Today sees the publication of the 2017 edition of the Nanny State Index, a league table of the best and worst places in the European Union to eat, drink, smoke and vape. Each country is given a score according to the scale of its paternalistic regulation of alcohol, e-cigarettes, food and tobacco. There is no change at the top, with Finland enjoying a seemingly impregnable lead as the EU’s number one nanny state thanks to draconian restrictions on all four product categories, but the UK and Ireland are not far behind, saved only by their more liberal approach to vaping. The best performing countries are those which have relatively low taxes and a tolerant attitude to smokers, drinkers and vapers. The Czech Republic and Germany stand out at the foot of the table.
Since the first edition of the Index was published in March 2016, there have been many changes, mostly for the worse, and all but six of the 28 countries studied have a higher score than they did last year. Vapers have been particularly badly hit. When we compiled last year’s index, only one country taxed e-cigarette fluid. That number has now risen to six and seems likely to rise further as governments scramble for money to offset falling tobacco revenues. The number of countries that ban the use of e-cigarettes indoors has risen to eleven. And thanks to a new EU directive, a wide range of vaping products are now illegal, along with most e-cigarette advertising.
While the EU has been responsible for some big changes to e-cigarette and tobacco regulation in the past year, it would be wrong to blame Brussels for more than a fraction of the nanny state activity seen in Europe. The wide variation in scores between the freest countries at the foot of the table and the more restrictive countries at the top shows that national governments have considerable latitude in regulating personal behaviour. Nobody forced the French government to ban free refills of sugary drinks. Nobody forced the Finnish government to ban happy hours in bars. The growing tendency towards taxing soft drinks and banning branding on cigarette packs is the result of politicians capitulating to pressure groups in their own countries. As Germany and several other countries have shown, these vocal minorities can be ignored without the sky falling in.
It is an inconvenient but important fact that there is no correlation between Nanny State Index scores and life expectancy, no correlation between tobacco control scores and smoking rates, and no correlation between alcohol control scores and binge-drinking. Moreover, countries with the toughest anti-obesity policies do not have lower rates of obesity. It is more difficult to evaluate anti-vaping policies as it is not obvious what they are trying to achieve, but if the aim is to somehow improve health, they have failed.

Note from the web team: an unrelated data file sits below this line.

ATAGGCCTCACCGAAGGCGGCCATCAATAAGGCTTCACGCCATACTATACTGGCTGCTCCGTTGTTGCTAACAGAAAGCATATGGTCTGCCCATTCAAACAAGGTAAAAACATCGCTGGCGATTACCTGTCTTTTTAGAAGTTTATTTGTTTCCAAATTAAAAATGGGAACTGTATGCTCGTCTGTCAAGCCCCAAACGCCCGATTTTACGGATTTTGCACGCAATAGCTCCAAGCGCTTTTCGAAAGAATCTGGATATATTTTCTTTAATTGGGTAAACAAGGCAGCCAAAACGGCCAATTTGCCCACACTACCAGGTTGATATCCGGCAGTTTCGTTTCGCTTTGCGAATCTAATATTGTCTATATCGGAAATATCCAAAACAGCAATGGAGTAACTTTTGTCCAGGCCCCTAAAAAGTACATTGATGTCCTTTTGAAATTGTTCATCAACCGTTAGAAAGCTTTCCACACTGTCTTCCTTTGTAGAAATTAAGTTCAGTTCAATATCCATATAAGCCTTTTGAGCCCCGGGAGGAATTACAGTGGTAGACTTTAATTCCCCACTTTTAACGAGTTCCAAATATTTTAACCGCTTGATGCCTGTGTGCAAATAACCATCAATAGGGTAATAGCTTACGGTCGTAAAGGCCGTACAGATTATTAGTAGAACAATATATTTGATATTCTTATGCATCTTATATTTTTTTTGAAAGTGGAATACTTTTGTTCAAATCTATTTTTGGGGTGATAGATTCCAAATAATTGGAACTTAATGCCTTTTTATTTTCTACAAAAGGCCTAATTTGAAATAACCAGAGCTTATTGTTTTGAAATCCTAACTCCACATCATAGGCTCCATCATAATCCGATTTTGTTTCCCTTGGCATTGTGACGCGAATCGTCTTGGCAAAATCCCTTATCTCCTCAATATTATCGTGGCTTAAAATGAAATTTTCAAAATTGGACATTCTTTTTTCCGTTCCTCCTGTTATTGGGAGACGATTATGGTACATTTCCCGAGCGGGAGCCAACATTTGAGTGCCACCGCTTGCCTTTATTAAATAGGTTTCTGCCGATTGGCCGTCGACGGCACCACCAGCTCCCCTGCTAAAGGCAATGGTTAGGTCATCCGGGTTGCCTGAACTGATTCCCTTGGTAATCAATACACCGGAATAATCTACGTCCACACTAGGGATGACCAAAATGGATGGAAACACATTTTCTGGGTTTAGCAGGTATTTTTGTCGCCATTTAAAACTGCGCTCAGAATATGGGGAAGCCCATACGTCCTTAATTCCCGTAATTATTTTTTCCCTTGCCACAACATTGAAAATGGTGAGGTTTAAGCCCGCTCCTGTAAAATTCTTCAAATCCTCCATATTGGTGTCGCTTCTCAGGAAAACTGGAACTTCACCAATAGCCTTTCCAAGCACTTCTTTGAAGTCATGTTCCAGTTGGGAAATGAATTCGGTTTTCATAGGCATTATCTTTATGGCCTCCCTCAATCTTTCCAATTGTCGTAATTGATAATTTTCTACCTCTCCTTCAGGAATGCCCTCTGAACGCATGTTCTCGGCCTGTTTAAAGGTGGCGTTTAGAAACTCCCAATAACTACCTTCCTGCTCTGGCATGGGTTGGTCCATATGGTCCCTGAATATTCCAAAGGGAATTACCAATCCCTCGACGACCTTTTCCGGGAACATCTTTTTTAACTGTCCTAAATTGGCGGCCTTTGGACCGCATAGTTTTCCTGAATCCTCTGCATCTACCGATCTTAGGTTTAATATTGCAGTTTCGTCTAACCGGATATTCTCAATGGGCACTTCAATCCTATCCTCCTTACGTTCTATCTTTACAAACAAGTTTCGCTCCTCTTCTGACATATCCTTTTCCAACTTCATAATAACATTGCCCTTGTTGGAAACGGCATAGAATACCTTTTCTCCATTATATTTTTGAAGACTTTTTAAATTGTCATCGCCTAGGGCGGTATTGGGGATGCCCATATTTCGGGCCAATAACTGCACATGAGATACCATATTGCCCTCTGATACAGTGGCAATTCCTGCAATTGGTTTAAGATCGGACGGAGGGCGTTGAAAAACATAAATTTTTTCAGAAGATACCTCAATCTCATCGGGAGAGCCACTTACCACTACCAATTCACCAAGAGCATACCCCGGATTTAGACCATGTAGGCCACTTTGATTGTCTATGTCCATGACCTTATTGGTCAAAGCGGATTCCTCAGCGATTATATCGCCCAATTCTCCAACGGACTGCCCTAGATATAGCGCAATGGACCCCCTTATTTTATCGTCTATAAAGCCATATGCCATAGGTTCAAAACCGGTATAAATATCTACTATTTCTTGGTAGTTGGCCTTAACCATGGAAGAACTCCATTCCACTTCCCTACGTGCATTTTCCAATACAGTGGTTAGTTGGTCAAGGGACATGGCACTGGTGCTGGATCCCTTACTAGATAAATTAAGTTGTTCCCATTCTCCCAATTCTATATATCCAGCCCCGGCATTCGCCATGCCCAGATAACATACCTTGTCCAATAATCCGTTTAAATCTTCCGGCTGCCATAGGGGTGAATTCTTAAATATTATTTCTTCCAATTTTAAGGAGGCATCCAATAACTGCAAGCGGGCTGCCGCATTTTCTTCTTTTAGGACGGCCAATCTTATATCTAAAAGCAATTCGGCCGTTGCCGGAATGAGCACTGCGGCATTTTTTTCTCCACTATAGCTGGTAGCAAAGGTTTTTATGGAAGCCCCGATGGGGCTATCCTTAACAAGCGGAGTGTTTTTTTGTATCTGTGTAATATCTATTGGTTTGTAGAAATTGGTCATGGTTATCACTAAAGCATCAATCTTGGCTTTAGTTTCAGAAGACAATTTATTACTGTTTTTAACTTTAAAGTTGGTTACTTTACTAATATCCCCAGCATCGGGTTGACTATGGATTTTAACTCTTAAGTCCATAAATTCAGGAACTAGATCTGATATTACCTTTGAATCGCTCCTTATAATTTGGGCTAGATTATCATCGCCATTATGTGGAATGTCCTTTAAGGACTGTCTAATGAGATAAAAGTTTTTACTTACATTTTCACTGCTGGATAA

Failure would not be so bad if the policies did not create so many problems and costs. ‘Sin taxes’ fall most heavily on the poor. High prices fuel the black market. Advertising bans restrict competition and stifle innovation. Smoking bans damage pubs and clubs. Excessive regulation creates costly bureaucracies and drains police resources. Perhaps most importantly, nanny state policies prevent adult consumers from living their lives as they choose.
Nevertheless, the nanny state crusade marches on, proof of C. S. Lewis’s observation that ‘those who torment us for our own good will torment us without end for they do so with the approval of their own conscience.’ Looking to the future, the prospects for lifestyle freedom generally look bleak. A number of countries are seeking to join Hungary, Finland and France in putting a ‘sin tax’ on sugary drinks. Lithuania, Latvia and Estonia are all on the verge of introducing heavy temperance legislation. Sweden is set to regulate alcoholic ice cream. Ireland is due to introduce plain packaging for tobacco and may introduce a display ban for alcohol. Even the Czech Republic is buckling to the ‘public health’ lobby by introducing an indoor smoking ban later this month. As the Nanny State Index shows in graphic detail, the hyper-regulation of private behaviour is on the rise all over Europe and things are going to get worse before they get better.